It’s hard to argue against a band having conviction and passion for what they’re doing, whether they’re a “clone” band or if they’ve carving out a truly unique niche for themselves. As for Thulcandra, Ascension Lost sees them occupying the space in between. Things are noticeably different in that the stylistic devotion isn’t omnipresent. Listening to ‘Sorrow of the One’, the song opens with pensive clean guitar that sounds unlike anything Dissection or other early devotees every came up with. One might place it as something you’d hear from Opeth during the Damnation/Deliverance period, until the rest of the band bring the song into more familiar territory.
One of the other noticeable changes from Under a Frozen Sun to Ascension Lost is in the drumming, which seems to be a bit more adventurous and colorful. It’s unfortunate then that this is to be the last Thulcandra album to feature Seraph, also of fellow German band Dark Fortress. Given how natural and smooth his performance is, it was surprising to learn just how rigidly mapped out the album and recording process was:
“We indeed wrote the full album prior entering the studio and made a pretty detailed pre-production, including drums. With this lineup and the musicians we play for many years together and know where each other’s talents are, so we wrote this album to let the drums shine through with a lot of room for the individual instruments. With the pre-production, Seraph was able to put more work into details and worked out more ideas than on the previous albums. Also, the recordings went smooth, having every tempo and beat prepared to the maximum upfront.”
Speaking of differences and also of preparation; it’s worth pointing out that Steffen holds a position with similar duties in progressive technical death metal band Obscura, which is quite a stylistic contrast. When looking at how he goes about writing for each band, it seems that the approaches are understandably different:
“It is hard for me to compare both bands on songwriting since both groups are based in different scenes and musical styles. I like the balance of having the opportunity to write laid back death and black metal with a rock vibe, where feeling is the most important part, and going over the edge in multiple ways with Obscura, composing progressive and complex songs with rhythmically and harmonically demanding structures. While it takes a while to come up with new ideas for Obscura, Thulcandra needs time to get into the right mood to write.”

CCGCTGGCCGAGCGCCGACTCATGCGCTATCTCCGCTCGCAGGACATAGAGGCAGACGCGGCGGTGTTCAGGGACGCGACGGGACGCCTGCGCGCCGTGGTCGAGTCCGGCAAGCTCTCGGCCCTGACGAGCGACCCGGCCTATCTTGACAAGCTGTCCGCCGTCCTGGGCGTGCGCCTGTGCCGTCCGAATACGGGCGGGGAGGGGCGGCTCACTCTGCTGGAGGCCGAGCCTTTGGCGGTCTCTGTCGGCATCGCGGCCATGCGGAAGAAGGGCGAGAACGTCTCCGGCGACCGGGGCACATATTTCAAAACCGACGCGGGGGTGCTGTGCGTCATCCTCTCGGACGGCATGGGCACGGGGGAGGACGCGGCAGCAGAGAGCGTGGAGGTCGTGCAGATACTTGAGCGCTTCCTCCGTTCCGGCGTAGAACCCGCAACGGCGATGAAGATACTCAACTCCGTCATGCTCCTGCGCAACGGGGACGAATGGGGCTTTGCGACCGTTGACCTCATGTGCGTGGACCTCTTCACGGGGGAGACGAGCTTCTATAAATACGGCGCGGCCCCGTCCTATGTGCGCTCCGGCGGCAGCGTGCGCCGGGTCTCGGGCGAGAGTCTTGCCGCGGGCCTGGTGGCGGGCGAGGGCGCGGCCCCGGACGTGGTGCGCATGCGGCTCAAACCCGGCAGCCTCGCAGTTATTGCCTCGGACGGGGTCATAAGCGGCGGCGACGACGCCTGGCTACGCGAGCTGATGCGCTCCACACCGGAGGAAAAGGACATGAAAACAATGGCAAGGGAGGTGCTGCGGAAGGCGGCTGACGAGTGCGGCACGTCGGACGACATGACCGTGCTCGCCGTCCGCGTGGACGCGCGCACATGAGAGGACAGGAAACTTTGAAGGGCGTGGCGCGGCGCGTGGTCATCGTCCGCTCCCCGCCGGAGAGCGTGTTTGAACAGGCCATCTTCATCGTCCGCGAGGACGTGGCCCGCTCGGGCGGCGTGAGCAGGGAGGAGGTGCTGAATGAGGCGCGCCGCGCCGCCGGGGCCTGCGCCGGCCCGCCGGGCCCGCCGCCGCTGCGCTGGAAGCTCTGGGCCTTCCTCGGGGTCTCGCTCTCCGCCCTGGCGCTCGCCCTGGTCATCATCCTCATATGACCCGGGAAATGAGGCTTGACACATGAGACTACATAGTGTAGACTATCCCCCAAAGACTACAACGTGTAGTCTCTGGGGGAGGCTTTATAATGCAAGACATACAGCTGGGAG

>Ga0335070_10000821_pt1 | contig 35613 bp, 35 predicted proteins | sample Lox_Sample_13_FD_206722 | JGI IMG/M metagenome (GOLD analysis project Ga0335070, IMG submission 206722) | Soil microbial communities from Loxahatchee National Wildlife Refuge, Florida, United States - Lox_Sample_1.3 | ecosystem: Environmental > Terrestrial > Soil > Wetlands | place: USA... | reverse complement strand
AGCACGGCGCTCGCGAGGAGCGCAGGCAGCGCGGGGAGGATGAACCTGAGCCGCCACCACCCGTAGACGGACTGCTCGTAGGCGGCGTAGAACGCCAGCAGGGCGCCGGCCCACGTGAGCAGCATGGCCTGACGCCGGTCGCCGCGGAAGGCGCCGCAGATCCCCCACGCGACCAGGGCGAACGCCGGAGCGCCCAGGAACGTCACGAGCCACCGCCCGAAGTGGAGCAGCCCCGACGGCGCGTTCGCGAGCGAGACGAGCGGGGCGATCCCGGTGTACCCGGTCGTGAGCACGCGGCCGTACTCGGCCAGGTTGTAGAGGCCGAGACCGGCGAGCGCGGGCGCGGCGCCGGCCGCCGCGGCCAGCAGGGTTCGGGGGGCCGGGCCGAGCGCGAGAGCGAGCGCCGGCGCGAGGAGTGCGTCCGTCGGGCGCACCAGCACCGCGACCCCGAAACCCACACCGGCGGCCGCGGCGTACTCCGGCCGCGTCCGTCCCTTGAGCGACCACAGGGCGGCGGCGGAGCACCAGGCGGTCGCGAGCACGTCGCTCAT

With mood being so important to the creative process for Thulcandra, it’s worth exploring listening habits that might achieve the right headspace. In this regard, Steffen offered some insight as to why he tends to listen to melodic black metal and death metal like Sacramentum, older At The Gates and Unanimated in relation to Thulcandra as opposed to the more dissonant and darker bands like Deathspell Omega or Ondskapt when seeking to conjure that mindset:
“Harmony and songwriting are important for me, so for my taste Ondskapt or Deathspell Omega don’t give me too much to stay interested longer than a few minutes. It is a matter of taste, something you cannot discuss. With melodies and accessible arrangements you might find the music easier to understand, but that does not make anything better or worse.”
So having looked at the past, both decades old and months earlier, what’s in Thulcandra’s semi-immediate future? Obscura hit the studio in April, for an album due out late this year, is Thulcandra on break in the meantime, or can the world look forward to more live dates or even tours?
“With Erebor (Secrets of the Moon) we have a new drummer, and with that being able to play more live shows in general. We are looking for the right tour to promote Ascension Lost to a broad audience, but it seems hard to find the right touring partner at this time. Obscura are right now in the studio tracking drums [as of April-Dan], so it might take until the end of 2015 or early 2016 to have a new record released. By then we will tour around the globe again, while Thulcandra might have a few spots to perform on festivals.”
Having witnessed a Dissection show in Tijuana, Mexico not long before Jon Nödtveidt’s death in 2006, I feel qualified to say that if Thulcandra’s ability to channel that classic Dissection sound in the studio is any indication of their ability to elicit the same fervor that Dissection did in a live setting, those potential festival appearances will be absolute must-see performances.
Our thanks to Steffen for his time, and Andy for the opportunity.